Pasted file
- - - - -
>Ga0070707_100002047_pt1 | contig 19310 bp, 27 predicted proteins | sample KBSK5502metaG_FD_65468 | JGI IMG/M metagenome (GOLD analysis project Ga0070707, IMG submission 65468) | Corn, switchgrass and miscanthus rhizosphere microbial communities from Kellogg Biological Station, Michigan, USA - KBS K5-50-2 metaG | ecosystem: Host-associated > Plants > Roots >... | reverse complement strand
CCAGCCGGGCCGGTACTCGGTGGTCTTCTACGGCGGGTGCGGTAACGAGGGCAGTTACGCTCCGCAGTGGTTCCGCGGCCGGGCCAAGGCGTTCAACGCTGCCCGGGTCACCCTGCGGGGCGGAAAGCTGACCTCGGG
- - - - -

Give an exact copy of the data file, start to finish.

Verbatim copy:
>Ga0070707_100002047_pt1 | contig 19310 bp, 27 predicted proteins | sample KBSK5502metaG_FD_65468 | JGI IMG/M metagenome (GOLD analysis project Ga0070707, IMG submission 65468) | Corn, switchgrass and miscanthus rhizosphere microbial communities from Kellogg Biological Station, Michigan, USA - KBS K5-50-2 metaG | ecosystem: Host-associated > Plants > Roots >... | reverse complement strand
CCAGCCGGGCCGGTACTCGGTGGTCTTCTACGGCGGGTGCGGTAACGAGGGCAGTTACGCTCCGCAGTGGTTCCGCGGCCGGGCCAAGGCGTTCAACGCTGCCCGGGTCACCCTGCGGGGCGGAAAGCTGACCTCGGG